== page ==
sigurdV Posted July 3, 2011 Author Report Share Posted July 3, 2011 Hi Again Craig :)Of course! You are absolutely right! I SHOULD wait... But how long? It is as of now NINE YEARS since I started trying to get attention... I operated my heart ten tears ago, I was born in 1945, so what are my chances of being ALIVE when my lifework is checked by ...whoever else (besides my two Distinguished Visitors) is checking new results !? I am now perhaps somewhat tooooooooooooo impatient so I will edit claim 2 a little... perhaps next time edit out myself as a person: I need no attention. All wanted is assurance that I can go on to examine consequenses of the solution... (For instance: Alfred Tarski claims that Natural Languages are inconsistent since The Liar Paradox can be derived in them... I should answer: Sir! Show me a derivation of the Liar Paradox and I will show where and how the logical error was made!) ...without worrying about eventual errors in it. (Meanwhile i am happy to have something else besides paradoxes to think of, i KNOW i have some book written by Einstein somewhere but in the meantime Rindlers work on Special Relativity will have to do.) Next: It is true that my solution is one among many and theres no guarantee that it is unique...still... using an assumption to remove the liar sentence from the derivationand then showing it cant be put back again surely is a surprising move that should have been heard of, if it was done before. (Unless there is something wrong with it.) Note: By adding a restriction axiom, R ,to ZF set theory in order to exclude trouble making entities ,T... Z gave my thinking a push... The axiom being independent, there also should be a consistent theory ZF+(-R) (provided ZF+R is consistent)... Therefore T:s still exists somewhere and some other way must be found to treat the disease.(By me now diagnosed as in general being caused by LS:s and/or LI:s) Also: I find it economical. One set of solutions excludes all self referential sentences, another raises ladders of language levels towards infinity... I only suggest we obey the laws of logic! Quote Link to comment Share on other sites More sharing options...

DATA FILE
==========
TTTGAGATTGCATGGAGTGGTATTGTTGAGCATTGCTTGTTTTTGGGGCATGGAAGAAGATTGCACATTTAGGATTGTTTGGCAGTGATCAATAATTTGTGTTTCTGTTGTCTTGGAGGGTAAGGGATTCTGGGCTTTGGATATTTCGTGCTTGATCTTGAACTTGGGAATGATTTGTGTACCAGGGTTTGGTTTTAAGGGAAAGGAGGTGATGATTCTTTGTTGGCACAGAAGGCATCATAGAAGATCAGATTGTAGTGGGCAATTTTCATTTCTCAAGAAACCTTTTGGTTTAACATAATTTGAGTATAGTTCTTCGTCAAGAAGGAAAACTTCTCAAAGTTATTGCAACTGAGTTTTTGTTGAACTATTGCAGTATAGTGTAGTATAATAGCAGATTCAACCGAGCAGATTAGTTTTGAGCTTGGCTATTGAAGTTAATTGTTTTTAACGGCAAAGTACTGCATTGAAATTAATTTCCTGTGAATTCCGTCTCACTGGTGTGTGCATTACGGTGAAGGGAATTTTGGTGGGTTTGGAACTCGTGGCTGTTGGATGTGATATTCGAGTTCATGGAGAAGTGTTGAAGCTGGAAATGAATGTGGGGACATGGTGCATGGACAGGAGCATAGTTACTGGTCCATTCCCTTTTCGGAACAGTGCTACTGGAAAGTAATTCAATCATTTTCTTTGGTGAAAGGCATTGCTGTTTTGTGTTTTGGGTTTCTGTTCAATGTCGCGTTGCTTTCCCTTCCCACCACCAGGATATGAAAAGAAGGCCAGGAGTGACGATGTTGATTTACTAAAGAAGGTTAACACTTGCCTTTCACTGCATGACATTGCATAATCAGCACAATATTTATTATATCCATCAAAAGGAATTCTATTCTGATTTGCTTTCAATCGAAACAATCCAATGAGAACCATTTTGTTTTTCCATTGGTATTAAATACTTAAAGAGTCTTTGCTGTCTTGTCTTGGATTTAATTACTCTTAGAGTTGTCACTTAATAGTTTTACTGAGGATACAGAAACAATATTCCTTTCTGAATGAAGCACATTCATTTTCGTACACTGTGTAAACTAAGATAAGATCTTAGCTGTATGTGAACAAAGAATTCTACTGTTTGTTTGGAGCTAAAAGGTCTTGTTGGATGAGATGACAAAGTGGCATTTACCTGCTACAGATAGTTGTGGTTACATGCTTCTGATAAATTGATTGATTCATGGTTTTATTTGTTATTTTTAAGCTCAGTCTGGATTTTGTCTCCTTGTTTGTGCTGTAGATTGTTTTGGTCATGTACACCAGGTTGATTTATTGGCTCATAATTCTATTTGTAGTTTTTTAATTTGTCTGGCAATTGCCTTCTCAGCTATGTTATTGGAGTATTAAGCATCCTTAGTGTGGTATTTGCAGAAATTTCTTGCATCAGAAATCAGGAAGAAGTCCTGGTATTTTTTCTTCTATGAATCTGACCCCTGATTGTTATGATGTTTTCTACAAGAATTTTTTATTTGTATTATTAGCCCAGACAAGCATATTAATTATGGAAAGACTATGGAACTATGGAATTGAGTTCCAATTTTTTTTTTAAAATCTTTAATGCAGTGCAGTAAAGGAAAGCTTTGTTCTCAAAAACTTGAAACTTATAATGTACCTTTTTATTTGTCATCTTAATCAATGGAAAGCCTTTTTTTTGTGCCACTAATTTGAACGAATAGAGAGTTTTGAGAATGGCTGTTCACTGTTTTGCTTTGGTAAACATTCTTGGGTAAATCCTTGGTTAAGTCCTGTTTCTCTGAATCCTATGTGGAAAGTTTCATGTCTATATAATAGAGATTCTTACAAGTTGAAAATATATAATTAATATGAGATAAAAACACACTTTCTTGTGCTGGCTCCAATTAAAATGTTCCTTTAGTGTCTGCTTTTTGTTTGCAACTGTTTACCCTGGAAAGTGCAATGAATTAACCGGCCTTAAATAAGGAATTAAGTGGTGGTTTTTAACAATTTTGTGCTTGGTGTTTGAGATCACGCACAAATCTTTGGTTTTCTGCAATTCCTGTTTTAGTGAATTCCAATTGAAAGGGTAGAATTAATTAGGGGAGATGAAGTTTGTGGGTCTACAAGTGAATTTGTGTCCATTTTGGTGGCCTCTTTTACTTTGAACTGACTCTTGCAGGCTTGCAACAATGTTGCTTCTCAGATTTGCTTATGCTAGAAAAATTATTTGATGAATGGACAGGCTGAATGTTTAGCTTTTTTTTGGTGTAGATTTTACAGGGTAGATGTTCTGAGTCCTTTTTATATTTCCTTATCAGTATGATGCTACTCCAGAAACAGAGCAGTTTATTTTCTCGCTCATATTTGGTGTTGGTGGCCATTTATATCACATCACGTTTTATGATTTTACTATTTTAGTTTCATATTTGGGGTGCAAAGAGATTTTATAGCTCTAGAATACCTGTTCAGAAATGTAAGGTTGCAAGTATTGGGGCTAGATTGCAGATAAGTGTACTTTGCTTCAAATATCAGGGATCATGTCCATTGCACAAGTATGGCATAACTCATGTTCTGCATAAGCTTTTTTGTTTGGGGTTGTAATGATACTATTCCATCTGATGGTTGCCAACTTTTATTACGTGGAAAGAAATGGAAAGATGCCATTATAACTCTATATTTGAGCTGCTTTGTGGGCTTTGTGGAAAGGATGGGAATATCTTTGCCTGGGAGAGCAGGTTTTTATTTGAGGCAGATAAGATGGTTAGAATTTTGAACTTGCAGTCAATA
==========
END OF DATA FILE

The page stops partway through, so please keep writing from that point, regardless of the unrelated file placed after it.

sigurdV Posted July 9, 2011 Author Report Share Posted July 9, 2011 So lets exemplify :)1 x = x. (Law of Identity)2 "x is true" = x (Definition of Truth) Question: Is sentence 3 now permissible as a definition of negation of x? 3 "x is not true" = x Answer: No! Since "x is not true" is the ONLY object certainly not x! (My Negative Definition of "Negation of x") 3 "x is not true" = y = A negation of x, if and only if x is not y. (My positive Definition of Negation of x) Now look at the beginning of a Traditional Derivation of The Liar: ( "Liar" Definition) Let "The Liar" be a name of "The Liar is not true.". 1 The Liar is not true 2 The Liar = "The Liar is not true" Here,clearly, sentence 2 is a violation of the negative definition of negation!Brought about by a corrupt definition. (The Paradox is dissolved.) Quote Link to comment Share on other sites More sharing options...

Qfwfq Posted August 31, 2011 Report Share Posted August 31, 2011 I'm sorry to say so Sigurd, but I agree that you appear to have done essentially what others had already done: i. e. to put the blame on self reference. This was exactly what prompted Tarski to construct his metalanguages proposal, in order to avoid self reference being possible, yet allowing to make statements about the truth value of statements. :shrug: Apart from this, I'm not one of those who agrees with banning self reference. Here's my approach to the liar's paradox. I see the liar statement as corresponding to an equation without solutions. [math]X=\neg X[/math] There is no boolean value that solves this equation, unlike the similar algebraic equation: [math]x=-x[/math] which has the solution of 0, or the analogous case for the reciprocal which has 1 as a solution, whereas the one for boolean negation has no solution. In your approach, sentence 2 is somewhat like the above equation for negation, rather than being a statement (similarly, you specify that 1 is a statement and 2 is "an identity"). You state that we must conlcude your sentence 5, apparently by reductio ad absurdum, but this only means it is not an identity (it could still have solutions as an equation, without being an identity). Quote Link to comment Share on other sites More sharing options...